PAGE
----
Urban Bushcraft – Match Feather Stick

Match Feather Stick

It’s all too easy to practice a skill and then once you’ve had a success or two you consider it mastered and move on to something else but that doesn’t do a skill justice or create the muscle memory to get you out of trouble when it really matters.  It’s with this skills ethos of going further and, if I’m honest, with a healthy challenge gauntlet thrown that I found myself practicing feather sticks… but not how you’d expect.

Now even if you’ve never made one you’ve probably come across the idea of a feather stick.  In principle the approach is that even in the wettest of weathers you can split open dead wood to expose dry, seasoned material that can then be carved finely to help start a fire.  To get the fine curls and various grades of material and all the while keep them on the stick that is carved so thin it becomes the next grade of fuel to burn takes patience and persistence to master.  But as with my other Urban Bushcraft projects we have to accept getting out into the woods regularly may not be possible and even if you can how can you progress your skill set?  Enter the match feather stick.

All you will need (apart from patience and trying not to stick your tongue out when concentrating) is a baking tray, knife, ferro rod, matchsticks (who knows how many you’ll get through) and a candle of some sort.  Assemble your items onto the baking tray and set yourself up somewhere safe… preferably outside or at least nowhere near your smoke alarms.

What you'll need...

Before we start carving we need to understand what makes a good feather stick and how to achieve this.  The end result should have very fine long curls to begin with that gradually become smaller and towards the end almost just fine dust like shavings pushed up under the original curls.  The final stick should also have been carved so thin that once the curls are on fire it will spread onto the stick and become part of the tinder and fuel to build your fire up from.  Sound easy right?  Well let’s take the understanding a bit further to help you on your way and achieve success.

When you look at the non-business end of a match you’ll see they are square; and a good feather stick comes from working with corners.  On larger feather sticks I would normally be using the section of blade closest to the handle to keep steady control but for this challenge I found I needed the finer profile of the tip of my knife so control will need extra concentration (hence the tongue).  The first curl is going to be taken from one of the corners as you gently shave it down towards the head of the match.  This shaving from the first corner will create a flat surface that has now created two more corners – one to the left and one to the right of the corner you just worked on.  You now repeat the process of removing the new corners as before which in turn creates more corners.  Keep going until you feel the match is becoming too fragile to continue and remember the curls ideally have to stay attached so the fire can spread throughout the match.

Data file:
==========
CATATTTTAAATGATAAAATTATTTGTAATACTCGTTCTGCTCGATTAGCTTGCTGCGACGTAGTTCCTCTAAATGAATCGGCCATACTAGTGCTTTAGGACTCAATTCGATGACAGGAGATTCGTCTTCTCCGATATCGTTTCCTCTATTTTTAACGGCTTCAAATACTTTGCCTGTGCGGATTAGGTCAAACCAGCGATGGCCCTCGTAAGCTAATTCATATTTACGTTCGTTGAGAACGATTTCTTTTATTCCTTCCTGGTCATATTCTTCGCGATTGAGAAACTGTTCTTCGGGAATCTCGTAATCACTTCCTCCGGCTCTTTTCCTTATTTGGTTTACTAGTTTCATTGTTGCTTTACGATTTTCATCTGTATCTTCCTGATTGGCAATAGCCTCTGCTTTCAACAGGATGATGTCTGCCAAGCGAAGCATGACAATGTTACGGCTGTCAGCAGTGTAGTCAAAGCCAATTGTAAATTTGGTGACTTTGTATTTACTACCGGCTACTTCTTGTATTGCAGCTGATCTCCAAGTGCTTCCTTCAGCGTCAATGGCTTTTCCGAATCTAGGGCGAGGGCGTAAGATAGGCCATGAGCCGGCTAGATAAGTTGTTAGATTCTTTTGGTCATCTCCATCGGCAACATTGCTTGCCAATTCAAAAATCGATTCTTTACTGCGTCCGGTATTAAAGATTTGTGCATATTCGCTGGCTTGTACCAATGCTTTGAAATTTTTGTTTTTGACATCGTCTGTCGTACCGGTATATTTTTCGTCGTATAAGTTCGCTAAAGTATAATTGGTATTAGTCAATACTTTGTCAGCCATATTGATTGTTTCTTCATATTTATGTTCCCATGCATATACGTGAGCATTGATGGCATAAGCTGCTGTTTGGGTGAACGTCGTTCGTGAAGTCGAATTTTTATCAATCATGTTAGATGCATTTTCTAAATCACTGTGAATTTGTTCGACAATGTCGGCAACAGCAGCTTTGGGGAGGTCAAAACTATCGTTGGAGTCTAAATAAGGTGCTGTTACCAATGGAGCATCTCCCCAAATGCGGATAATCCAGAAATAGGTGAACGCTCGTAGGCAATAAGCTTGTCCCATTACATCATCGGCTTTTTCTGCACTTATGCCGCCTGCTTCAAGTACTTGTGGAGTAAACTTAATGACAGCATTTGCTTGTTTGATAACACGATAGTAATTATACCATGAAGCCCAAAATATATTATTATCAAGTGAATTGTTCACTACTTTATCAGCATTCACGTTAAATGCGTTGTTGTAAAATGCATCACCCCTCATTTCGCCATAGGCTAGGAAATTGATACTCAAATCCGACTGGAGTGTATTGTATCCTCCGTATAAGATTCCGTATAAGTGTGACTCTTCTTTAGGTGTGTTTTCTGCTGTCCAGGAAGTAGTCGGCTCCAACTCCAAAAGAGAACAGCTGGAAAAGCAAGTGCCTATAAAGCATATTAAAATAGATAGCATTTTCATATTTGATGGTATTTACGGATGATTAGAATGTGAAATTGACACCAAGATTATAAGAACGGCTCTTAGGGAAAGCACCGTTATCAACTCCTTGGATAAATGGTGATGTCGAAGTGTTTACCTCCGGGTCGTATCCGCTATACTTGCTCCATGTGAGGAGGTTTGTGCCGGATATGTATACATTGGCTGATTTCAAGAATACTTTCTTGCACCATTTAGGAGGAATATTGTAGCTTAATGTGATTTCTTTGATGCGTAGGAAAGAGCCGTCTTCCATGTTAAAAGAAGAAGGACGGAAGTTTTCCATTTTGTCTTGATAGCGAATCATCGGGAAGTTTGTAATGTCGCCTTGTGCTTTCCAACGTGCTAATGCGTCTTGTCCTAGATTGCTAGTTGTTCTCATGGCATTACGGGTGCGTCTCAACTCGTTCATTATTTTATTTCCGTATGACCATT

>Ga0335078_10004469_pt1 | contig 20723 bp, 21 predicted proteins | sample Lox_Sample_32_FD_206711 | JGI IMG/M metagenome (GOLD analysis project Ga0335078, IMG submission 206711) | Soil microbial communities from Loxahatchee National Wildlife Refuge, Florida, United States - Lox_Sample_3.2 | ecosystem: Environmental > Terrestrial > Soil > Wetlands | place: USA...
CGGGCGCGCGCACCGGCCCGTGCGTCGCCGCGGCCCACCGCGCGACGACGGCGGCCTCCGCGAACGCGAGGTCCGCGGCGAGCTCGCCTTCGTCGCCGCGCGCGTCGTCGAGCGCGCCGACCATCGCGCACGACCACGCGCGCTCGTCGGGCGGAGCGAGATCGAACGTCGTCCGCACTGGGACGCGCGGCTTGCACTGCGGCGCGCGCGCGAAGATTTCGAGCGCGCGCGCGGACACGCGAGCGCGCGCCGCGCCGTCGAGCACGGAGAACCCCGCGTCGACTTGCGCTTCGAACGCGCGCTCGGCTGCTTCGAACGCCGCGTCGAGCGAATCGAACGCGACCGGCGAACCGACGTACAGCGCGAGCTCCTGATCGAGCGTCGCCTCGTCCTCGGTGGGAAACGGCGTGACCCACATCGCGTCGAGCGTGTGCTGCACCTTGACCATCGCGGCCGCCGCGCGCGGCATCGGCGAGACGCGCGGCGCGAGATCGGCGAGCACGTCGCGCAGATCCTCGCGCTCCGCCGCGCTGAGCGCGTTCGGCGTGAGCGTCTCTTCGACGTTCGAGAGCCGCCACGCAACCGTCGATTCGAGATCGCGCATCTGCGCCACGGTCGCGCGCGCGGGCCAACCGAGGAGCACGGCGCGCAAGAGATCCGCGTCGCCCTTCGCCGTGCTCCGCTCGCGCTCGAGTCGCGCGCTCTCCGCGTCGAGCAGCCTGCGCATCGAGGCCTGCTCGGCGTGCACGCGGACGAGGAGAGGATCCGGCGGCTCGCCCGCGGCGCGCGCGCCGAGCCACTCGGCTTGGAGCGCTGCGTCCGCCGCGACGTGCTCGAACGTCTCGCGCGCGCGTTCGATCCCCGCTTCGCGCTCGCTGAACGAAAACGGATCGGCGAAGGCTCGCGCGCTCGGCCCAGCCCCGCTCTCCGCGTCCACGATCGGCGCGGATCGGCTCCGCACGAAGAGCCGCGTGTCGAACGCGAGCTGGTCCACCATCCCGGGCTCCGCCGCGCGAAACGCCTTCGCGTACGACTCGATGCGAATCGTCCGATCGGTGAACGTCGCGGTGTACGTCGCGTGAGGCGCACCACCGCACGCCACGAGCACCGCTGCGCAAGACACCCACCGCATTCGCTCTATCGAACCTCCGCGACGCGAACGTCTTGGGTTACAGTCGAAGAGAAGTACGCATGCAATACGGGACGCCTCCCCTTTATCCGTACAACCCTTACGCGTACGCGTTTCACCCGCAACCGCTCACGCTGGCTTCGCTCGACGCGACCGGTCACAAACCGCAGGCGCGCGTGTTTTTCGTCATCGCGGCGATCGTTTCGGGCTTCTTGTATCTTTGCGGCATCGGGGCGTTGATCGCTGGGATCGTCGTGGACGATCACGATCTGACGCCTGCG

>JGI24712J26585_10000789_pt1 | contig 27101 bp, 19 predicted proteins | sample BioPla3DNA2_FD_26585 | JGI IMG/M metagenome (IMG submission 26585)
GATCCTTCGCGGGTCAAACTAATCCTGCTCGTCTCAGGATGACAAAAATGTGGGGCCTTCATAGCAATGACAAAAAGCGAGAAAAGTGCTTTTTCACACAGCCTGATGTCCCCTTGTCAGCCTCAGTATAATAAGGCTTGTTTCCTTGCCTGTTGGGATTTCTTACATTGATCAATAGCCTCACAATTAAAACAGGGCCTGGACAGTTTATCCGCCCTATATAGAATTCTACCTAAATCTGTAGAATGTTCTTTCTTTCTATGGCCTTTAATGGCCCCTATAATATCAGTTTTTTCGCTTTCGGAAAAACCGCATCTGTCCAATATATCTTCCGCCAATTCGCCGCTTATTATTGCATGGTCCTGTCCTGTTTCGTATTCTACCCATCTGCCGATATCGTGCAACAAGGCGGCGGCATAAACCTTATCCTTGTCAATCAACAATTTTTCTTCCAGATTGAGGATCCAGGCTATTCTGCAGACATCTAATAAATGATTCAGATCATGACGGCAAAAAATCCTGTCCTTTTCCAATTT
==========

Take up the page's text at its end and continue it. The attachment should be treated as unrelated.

The edges of a match.
The edges of a match.
Match Feather Stick
The curls take shape.

So what’s next?  You have a feather stick to be proud of, you’ve only used half a box of matches and no-one saw your tongue sticking out.  Now we need to get it into flame.  Using your ferro rod we need to employ good technique of slow but very firm pressure to maximise the sparks landing on the curls without hitting the match or destroying the very delicate structure.  Now some would advocate covering the curls with ferro rod shavings before landing the sparks but I’ll leave that up to you to decide how much you want to challenge yourself.  Once you’ve got your match feather stick to flame you now need to act quickly to light a candle before it burns itself out.

Feather stick into flame.
We have fire!
Extend the flame
Act quickly to light the candle and extend the flame.

I know this may all seem a bit daft but practicing skills before it really matters is a better approach and if you can do this just imagine the improvements in the quality of your knife skills and larger feather sticks – not to mention you now have the ability to light matches even if the box gets wet or damaged.  Have fun practicing and remember to upload your photos or videos to our social media sites.

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